To the south west of the city you have areas like Campbelltown, Liverpool, Cabramatta, and directly west of the city , far beyond Parramatta, you get to Penrith, and then to Emu Plains which is at the foot of the Blue Mountains. These areas have cheap housing, but this is suburbia with a capital S. In summer these areas are seriously hot, as in 40 degrees C, schooling is very so so, - just dull and boring. And far from the sea.

      On the south side, Cronulla has a great beach and very good train links into the city. Brighton is nice too. Coming back towards the city, I wouldn't live somewhere like Petersham or Alexandria though - small terrace houses and right underneath the flight path for Sydney airport.

      Redfern is not such a good area to live. It has a large population of Aborigines and they can get fairly tanked up on the booze. I wouldn't as a lone woman, get off and walk from Redfern station at night. Likewise from central station. Inner city, they may both be, but not such a good walk to and from the city. They remind me of somewhere like Hulme in Manchester or Muirhouse here in Edinburgh.

      Avoid Kings Cross and Darlinghurst. These are inner city but on the east side, and are the red light districts.

      If you fancy the inner city on the east side, Paddington is a lovely area to live, though a bit pricey and not really value for money. Just up from Paddington, Woollahra is very nice - lots of good antique shops there. Both have good bus links into the city.

      On the inner west side, my favourite part of town is Balmain. Brilliant cafes, good transport links (ferry and bus) to town. Though, if you fancy the ferry, my advice is to live down at the point, near the main terminus, and not on the west side near the Thamse street stop. The west side ferries don't always turn up. Going back towards the city, Rozelle is okay, but not as nice as Balmain - poky houses. Pyrmont and Ultimo are quite grainy. In a way they are trendy, but basically they are converted or redeveloped factories. We lived in Ultimo for a time, and I found the flats were solid but didn't have good air flow. No good parks nearby. Not a very nice walk into town. Going away again, along Parramatta Road, Glebe is a nice place to live. Opposite Sydney University, so well situated if you want to study. Good cafes.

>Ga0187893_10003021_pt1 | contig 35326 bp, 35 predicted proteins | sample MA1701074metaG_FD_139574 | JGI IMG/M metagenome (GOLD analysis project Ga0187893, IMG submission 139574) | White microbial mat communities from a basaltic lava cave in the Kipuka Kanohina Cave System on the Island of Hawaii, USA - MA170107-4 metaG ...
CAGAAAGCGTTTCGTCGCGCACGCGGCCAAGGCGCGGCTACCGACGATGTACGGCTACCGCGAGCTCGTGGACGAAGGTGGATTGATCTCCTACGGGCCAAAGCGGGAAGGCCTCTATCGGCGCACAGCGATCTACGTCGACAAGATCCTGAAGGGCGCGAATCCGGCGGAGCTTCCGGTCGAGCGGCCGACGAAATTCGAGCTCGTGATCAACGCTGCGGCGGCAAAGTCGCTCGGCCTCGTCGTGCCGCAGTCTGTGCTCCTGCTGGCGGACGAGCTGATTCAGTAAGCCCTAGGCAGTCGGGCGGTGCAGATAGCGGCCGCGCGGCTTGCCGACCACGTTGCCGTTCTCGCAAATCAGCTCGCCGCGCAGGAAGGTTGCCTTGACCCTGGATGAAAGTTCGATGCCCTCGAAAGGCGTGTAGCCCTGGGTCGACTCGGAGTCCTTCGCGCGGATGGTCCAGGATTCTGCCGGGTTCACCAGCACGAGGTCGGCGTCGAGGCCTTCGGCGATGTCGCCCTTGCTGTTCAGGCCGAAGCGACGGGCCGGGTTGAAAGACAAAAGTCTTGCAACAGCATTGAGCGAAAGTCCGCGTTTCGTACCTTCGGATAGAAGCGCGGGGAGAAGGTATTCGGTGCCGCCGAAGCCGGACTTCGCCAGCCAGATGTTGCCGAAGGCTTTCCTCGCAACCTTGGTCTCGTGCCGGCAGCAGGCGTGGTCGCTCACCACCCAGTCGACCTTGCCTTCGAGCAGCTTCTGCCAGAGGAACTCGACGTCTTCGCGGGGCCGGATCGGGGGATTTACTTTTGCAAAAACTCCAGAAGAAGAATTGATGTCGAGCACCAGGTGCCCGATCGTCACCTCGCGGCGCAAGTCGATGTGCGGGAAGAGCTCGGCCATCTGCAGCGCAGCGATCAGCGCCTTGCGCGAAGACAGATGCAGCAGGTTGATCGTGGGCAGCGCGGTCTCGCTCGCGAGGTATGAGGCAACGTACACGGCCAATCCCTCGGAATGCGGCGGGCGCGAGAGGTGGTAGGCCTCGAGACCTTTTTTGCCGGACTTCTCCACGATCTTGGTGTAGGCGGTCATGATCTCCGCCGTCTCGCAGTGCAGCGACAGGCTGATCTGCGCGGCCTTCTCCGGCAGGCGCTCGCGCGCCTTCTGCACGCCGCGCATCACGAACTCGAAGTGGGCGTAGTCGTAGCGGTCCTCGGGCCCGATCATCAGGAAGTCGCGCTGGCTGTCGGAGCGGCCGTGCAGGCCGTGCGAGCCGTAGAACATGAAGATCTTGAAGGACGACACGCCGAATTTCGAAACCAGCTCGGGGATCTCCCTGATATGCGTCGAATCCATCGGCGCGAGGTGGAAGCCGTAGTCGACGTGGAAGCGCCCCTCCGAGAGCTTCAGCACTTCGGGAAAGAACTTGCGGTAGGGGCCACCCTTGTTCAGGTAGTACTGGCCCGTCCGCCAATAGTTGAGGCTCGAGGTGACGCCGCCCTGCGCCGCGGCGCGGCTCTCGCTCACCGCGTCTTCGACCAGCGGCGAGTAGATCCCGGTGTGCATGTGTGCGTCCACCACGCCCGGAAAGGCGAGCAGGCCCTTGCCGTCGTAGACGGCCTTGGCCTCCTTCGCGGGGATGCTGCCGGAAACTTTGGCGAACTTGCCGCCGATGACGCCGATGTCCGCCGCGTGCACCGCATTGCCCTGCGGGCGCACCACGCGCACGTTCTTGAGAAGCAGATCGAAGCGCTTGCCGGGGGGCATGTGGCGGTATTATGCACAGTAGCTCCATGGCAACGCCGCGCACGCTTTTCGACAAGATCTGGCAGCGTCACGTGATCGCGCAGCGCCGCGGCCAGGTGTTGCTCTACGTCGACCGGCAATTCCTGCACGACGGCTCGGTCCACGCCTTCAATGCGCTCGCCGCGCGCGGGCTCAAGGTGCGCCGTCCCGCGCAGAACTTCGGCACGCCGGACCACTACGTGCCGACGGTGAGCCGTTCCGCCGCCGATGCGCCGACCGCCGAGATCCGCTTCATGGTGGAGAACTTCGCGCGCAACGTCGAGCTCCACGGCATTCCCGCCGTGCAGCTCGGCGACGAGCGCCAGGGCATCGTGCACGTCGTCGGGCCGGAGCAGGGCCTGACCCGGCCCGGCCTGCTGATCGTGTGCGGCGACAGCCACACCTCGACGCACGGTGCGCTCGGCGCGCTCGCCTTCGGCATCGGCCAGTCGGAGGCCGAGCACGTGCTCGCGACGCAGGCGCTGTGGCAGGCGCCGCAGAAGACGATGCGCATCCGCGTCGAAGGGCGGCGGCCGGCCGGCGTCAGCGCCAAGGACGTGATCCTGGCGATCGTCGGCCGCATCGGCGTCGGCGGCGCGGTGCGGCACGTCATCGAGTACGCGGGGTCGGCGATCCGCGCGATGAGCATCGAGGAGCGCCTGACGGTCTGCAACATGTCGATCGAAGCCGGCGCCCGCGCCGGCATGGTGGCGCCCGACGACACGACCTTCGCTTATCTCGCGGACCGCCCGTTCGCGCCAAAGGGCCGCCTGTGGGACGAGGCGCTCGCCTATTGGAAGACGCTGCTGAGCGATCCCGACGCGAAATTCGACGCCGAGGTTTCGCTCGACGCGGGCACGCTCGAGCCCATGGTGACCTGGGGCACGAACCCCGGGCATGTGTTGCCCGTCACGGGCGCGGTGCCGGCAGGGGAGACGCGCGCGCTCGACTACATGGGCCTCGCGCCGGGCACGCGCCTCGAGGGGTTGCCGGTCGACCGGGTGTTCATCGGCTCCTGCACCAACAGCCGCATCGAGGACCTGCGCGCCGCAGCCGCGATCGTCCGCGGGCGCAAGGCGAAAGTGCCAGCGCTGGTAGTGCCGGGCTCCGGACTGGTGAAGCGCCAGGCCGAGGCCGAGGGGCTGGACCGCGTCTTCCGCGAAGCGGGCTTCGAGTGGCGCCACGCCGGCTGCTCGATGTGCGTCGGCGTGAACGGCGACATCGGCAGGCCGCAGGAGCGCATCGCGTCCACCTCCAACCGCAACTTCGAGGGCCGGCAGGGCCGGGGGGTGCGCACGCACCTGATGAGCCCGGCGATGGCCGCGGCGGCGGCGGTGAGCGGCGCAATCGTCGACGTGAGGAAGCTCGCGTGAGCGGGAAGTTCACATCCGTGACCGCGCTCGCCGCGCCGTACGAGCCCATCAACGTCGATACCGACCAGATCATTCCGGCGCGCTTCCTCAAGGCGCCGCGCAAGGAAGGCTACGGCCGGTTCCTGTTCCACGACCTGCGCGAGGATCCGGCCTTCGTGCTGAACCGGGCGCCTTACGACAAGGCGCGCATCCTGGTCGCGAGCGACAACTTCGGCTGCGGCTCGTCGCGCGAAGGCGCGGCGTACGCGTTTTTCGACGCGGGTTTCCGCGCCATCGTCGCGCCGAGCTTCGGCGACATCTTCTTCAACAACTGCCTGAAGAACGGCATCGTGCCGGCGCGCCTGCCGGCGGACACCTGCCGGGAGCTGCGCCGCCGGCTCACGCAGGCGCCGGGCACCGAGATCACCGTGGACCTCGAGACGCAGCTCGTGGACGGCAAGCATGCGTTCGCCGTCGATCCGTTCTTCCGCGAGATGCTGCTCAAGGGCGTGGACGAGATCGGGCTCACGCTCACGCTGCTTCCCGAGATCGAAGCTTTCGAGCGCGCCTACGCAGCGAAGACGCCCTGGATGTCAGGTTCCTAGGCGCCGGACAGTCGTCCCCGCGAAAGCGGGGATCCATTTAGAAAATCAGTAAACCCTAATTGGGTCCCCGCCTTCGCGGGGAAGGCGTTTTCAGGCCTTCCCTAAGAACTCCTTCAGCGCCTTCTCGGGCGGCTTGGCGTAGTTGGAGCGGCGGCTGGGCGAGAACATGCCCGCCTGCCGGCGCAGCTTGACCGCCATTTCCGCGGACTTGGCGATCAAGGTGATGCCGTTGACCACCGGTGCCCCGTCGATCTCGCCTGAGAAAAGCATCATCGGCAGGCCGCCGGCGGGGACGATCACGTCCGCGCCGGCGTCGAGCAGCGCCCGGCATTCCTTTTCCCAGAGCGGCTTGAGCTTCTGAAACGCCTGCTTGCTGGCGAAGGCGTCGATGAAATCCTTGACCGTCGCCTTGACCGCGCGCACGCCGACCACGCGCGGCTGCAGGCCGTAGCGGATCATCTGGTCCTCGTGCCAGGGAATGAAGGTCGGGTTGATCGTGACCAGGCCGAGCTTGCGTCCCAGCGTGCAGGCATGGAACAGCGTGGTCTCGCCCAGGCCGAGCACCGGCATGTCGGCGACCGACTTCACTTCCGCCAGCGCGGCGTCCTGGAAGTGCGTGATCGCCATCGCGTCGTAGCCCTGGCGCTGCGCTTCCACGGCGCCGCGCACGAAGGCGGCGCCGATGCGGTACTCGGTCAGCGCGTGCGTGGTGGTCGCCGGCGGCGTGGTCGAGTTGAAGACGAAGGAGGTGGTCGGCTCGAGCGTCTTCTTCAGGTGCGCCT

Right in the city, I always fancied living in The Rocks (the area underneath Sydney Harbour Bridge. Good night life but a bit hairy if walking home alone at night.


    2. #2

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      Hi, really enjoyed reading your post. We are only just starting out in visa process but are considering both Queensland and NSW for a base. My cousin lives in Rhodes and showed us some lovely areas (loved Balmain and Mona Vale, Valcluse, Manly, etc) but I know we could not afford to live there. My husband is a roofer, I am a housing officer and we have a 10 year old daughter. I don't know where to begin in terms of identifying a suitable place that is realistic for our needs but we did love it near the beaches. I have also been converted to the idea of apartments since our trip which was a revalation.